14. Dec 11, 2007 #13
    But that's the only part of the report that's not agreed upon:
    Wait a minute... Isn't the NIC the author of the NIE? Why did they exclude themselves? Maybe that's what Bolton meant by:
     
    Last edited: Dec 11, 2007
  15. Dec 11, 2007 #14

    BobG

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    Neither Wolfowitz nor Bolton are part of the Bush administration anymore. They both belong to the American Enterprise Institute (aka Administration Exile Institute) along with Perle, Yoo, and David Frum.

    Gen Tommy Franks once called Under Secretary of Defense Douglas Feith "the dumbest [expletive] guy on the planet." I'm not sure you could reach a consensus on that. They should scrap the polls and go to a play-off system among the guys we had developing an Iraq plan.

    Only came to mind because Feith (who actually did find a job post-Bush), visited his old cronies at the AEI and blamed the mess in Iraq on Bremer. Should be interesting once all the books come out pointing the finger at the other guys in government. Dang - a playoff system after all!
     
  16. Dec 11, 2007 #15

    Moonbear

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    :rofl: Bolton's article is so badly written as to be laughable.

    Here are my favorite parts (from the same link Turbo provided already in the OP):
    Then, later follows with:
    So, let's see, there are 140 pages of analysis and reams of underlying intelligence that are classified, so he is not privy to their contents nor are the rest of us, yet he has determined that even knowing this, he can judge whether the claims are sufficiently or insufficiently supported? If you KNOW there are large amounts of evidence you have not seen, why would you jump to the assumption there isn't support for the claims when it's just as likely the support is simply among those classified documents?
     
  17. Dec 11, 2007 #16

    Ivan Seeking

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    Par for the course.
     
  18. Dec 11, 2007 #17

    mheslep

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    WMD, agreed.
    Ties to AQ? No. The ties may have been not responsibly checked, exaggerated even, nonetheless Abu Musab al-Zarqawi was in Iraq while Saddam was still in power. The connection between AQ and the regime is disputed, but clearly not demonstrated false.
    Senate Pre-war report Intel. report, starting pg 334
    Zarqawi set up Iraq sleeper cells: U.K. report (before Iraq war)
    911 Report (only listed as Iraq/AQ connection - please no strawmen about the actual 911 attack)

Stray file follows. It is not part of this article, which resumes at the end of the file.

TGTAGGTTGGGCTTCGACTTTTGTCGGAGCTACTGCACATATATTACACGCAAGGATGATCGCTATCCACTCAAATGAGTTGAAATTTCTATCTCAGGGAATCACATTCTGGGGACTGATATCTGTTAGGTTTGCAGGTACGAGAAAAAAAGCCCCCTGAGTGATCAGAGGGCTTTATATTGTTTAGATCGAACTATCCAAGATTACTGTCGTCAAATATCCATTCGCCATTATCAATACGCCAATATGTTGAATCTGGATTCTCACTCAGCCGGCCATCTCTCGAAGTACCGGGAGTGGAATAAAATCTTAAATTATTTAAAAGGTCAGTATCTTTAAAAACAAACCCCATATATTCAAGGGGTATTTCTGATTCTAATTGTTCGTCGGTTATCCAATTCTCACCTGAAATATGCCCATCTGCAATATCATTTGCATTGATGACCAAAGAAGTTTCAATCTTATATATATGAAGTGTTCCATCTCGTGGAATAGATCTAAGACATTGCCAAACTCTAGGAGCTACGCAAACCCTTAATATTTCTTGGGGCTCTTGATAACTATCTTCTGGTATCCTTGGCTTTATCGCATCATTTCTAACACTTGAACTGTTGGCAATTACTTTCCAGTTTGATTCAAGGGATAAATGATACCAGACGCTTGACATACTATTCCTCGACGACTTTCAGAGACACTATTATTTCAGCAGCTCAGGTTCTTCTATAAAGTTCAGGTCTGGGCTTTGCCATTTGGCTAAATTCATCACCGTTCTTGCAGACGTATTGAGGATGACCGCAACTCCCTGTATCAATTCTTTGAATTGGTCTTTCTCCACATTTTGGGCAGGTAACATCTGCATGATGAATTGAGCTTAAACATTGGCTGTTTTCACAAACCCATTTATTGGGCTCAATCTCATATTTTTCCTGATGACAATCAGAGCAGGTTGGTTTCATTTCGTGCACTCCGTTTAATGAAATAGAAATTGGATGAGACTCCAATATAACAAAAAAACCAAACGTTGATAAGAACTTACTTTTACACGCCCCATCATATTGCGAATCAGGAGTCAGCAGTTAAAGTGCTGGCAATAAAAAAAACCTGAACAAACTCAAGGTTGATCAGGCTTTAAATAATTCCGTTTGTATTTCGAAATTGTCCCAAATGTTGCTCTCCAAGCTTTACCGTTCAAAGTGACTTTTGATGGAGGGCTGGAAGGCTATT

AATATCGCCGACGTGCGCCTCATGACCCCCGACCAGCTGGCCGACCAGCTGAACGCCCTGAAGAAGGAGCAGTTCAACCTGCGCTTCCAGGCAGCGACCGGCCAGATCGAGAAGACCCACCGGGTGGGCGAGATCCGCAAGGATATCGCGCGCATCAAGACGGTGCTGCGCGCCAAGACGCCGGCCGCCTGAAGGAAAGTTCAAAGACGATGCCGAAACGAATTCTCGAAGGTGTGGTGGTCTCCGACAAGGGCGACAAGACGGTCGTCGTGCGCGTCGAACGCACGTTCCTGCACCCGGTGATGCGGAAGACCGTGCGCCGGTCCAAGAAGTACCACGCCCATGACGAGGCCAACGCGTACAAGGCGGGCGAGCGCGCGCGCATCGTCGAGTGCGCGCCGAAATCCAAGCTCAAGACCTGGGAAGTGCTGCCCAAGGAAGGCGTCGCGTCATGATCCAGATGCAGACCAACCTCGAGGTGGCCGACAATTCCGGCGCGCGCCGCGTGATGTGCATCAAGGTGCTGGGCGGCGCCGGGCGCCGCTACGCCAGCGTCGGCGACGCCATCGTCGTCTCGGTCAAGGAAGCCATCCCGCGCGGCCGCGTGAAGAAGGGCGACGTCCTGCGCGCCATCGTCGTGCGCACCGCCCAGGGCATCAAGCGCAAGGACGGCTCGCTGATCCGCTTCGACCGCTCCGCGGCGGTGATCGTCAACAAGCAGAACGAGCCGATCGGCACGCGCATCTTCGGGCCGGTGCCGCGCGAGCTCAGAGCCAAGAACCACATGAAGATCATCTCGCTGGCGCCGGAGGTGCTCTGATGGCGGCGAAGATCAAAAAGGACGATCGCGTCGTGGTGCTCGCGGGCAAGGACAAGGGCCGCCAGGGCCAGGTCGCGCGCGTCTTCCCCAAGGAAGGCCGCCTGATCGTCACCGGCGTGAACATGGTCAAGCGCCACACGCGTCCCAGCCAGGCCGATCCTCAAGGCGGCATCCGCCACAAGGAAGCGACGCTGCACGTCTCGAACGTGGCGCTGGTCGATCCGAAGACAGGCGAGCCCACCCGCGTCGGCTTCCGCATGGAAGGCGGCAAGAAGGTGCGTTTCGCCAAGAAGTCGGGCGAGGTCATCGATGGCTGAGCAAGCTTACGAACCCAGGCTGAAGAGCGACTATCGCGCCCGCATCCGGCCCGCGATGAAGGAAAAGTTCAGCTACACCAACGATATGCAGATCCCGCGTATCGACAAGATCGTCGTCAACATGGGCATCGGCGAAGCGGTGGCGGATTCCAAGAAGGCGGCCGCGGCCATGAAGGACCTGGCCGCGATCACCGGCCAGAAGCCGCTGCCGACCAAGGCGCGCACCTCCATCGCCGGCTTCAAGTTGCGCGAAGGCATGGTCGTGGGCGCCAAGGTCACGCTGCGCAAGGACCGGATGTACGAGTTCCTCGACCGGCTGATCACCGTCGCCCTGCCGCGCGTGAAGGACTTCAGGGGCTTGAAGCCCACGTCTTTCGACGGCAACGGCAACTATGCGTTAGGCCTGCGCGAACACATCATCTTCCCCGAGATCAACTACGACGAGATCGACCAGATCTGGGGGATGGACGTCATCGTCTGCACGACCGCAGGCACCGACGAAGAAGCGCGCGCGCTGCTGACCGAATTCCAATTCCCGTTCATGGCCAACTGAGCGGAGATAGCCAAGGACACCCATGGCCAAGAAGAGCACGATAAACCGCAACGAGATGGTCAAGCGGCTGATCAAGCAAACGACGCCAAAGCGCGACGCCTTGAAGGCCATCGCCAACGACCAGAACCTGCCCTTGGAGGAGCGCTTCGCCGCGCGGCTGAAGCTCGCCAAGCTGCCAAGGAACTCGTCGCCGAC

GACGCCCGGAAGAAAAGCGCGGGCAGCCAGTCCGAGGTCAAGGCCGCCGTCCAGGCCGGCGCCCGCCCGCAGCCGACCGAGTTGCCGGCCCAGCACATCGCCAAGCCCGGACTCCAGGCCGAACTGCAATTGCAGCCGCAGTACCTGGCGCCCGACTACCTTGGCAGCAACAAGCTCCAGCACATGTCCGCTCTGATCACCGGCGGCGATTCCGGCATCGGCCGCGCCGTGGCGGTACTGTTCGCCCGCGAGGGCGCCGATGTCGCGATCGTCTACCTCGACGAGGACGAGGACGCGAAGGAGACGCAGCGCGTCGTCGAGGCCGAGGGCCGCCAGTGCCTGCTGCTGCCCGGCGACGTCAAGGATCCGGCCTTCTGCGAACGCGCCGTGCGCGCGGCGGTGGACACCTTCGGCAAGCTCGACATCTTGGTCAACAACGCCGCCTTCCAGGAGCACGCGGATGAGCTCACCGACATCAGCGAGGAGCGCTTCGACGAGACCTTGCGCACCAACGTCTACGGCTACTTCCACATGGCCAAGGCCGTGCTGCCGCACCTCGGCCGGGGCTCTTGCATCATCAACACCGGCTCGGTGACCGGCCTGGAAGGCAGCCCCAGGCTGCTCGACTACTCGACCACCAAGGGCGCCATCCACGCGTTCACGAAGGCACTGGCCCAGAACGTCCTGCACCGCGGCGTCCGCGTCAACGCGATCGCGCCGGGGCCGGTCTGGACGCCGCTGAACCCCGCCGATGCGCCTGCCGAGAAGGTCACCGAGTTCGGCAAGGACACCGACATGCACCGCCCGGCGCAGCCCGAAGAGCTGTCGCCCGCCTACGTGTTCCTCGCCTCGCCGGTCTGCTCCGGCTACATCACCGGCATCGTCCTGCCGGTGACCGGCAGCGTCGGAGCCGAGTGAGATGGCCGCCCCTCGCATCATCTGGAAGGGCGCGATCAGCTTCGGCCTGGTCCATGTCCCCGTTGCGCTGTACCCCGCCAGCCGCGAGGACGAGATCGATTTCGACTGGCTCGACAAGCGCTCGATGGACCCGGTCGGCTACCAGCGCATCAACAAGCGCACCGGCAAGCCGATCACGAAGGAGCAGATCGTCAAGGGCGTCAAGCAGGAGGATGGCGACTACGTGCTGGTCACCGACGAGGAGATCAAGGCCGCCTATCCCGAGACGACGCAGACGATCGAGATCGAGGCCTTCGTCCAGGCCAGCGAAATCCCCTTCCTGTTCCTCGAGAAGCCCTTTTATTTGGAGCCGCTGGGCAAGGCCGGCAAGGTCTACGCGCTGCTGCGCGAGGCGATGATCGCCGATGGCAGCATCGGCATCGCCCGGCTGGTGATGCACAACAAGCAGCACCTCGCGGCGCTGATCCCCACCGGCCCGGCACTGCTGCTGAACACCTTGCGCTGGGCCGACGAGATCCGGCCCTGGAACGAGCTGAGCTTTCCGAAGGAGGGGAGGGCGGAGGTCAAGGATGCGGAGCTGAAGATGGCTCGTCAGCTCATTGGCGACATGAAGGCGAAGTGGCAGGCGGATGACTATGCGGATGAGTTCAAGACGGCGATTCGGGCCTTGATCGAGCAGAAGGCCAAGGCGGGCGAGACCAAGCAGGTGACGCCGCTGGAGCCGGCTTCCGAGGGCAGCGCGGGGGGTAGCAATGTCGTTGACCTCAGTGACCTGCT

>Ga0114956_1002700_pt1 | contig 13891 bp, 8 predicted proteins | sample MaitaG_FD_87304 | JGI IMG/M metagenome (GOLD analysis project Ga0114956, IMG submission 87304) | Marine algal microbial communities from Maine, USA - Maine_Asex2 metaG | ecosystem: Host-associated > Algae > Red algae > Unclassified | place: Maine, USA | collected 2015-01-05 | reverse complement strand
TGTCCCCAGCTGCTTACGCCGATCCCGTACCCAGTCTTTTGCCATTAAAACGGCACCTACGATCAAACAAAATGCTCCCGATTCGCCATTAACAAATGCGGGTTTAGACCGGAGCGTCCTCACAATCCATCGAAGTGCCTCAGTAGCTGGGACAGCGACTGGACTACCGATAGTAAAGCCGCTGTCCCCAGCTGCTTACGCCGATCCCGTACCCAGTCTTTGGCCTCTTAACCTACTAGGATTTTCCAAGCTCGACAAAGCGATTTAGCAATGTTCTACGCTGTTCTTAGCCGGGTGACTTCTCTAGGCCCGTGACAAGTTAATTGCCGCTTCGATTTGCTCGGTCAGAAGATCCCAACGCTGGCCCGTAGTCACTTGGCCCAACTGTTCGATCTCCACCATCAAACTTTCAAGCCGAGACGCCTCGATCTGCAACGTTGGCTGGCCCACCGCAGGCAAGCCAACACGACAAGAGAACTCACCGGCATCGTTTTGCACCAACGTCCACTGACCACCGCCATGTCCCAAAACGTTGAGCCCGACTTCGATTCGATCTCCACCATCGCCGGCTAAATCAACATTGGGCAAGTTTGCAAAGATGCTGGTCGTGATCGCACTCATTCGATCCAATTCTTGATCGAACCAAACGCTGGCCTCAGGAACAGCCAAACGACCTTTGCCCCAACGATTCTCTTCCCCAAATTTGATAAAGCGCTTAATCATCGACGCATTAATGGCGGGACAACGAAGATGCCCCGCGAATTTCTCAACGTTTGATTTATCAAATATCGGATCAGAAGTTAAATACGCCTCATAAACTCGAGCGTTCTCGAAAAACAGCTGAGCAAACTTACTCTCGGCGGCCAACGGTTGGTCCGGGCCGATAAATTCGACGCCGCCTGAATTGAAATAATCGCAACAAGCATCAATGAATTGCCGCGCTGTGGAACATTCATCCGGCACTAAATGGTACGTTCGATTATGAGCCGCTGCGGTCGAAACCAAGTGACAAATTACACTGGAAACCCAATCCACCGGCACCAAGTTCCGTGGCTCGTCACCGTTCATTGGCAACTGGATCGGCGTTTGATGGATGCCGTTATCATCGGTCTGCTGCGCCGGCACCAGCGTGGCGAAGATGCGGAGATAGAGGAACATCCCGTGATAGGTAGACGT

Last edited: Dec 11, 2007
  19. Dec 22, 2007 #18
    No he wouldn't. He'd have us believe that a handful of deputy principals shepherding the NIE through the draft process arranged and worded findings for a political purpose. He's not questioning the substance of the intelligence at all, nor does he have to. The key judgments indicating the IC's confident belief that Iran had a nuclear weapons program as late as 2003 and that the likelihood Iran can acquire weapons goes up as early as 2009 pretty much justifies the Administration's current policy. So unless you're the type who's trusting enough of Tehran to think this NIE proves Iran has given up now evidenced ambitions for nuclear weapons--a view Bolton accuses the coordinating deputies of holding--then you can't ignore the NIE's judgment that their enrichment capacity will open the door for to Iranian nukes in short order.

    Why not? Should Beltway desk jockies get a permanent honeymoon from criticism? And if the process that produced NIEs are so free from political concerns, why do people leak'em piecemeal? Let's face it, there's likely guys at State or Langley who feel as politically passionate as you do. The only difference is that you don't get paid to have your views color the facts.
     
    Last edited: Dec 22, 2007
  20. Dec 22, 2007 #19

    Gokul43201

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    And this is not a big deal?

    The administration claimed it was true when it clearly was not demonstrably true. That is the crux of the argument.

    Besides, the argument about Zarqawi and the sleeper cells only reveals the following (from your second link):

    So, at best, we have Zarqawi setting up base in Baghdad long after the US decision to invade Iraq was essentially established (i.e., the US invasion was what was responsible for Zarqawi's presence in Iraq).

    Before going as far as pg. 334, one reads the following:
     
  21. Dec 22, 2007 #20
    Except, of course, there's no intelligence contradicting this judgment.

    By that reasoning, you could argue that the threat of invasion prompted the September 11th attacks as well. After all, Baghdad lived under that threat for 12 years prior to March 2003. In fact, this is a fairly common argument amongst Iraq War proponents.

    Murky was drafted by principals from two offices answering two separate questions. We can infer that CTC's objective was to identify any possible avenue of cooperation between al Qaeda and Iraq whereas NESA sought to determine whether or not available intelligence supported, ruled out, or inclusively addressed operational activity along those pipelines. The answer policymakers got back is "yes, we have links, but we're unable to tell you whether or not these links translate into operational cooperation."

    From this point on, it's a judgment call as to whether or not it's appropriate to assume that connections between al Qaeda and Iraq should be treated as operational. That depends entirely on your view of the risks associated. I imagine Zarqawi's return to Iraq in 2002 and a spike in activity in Ansar al-Islam led policymakers to heavily favor a dimmer perspective.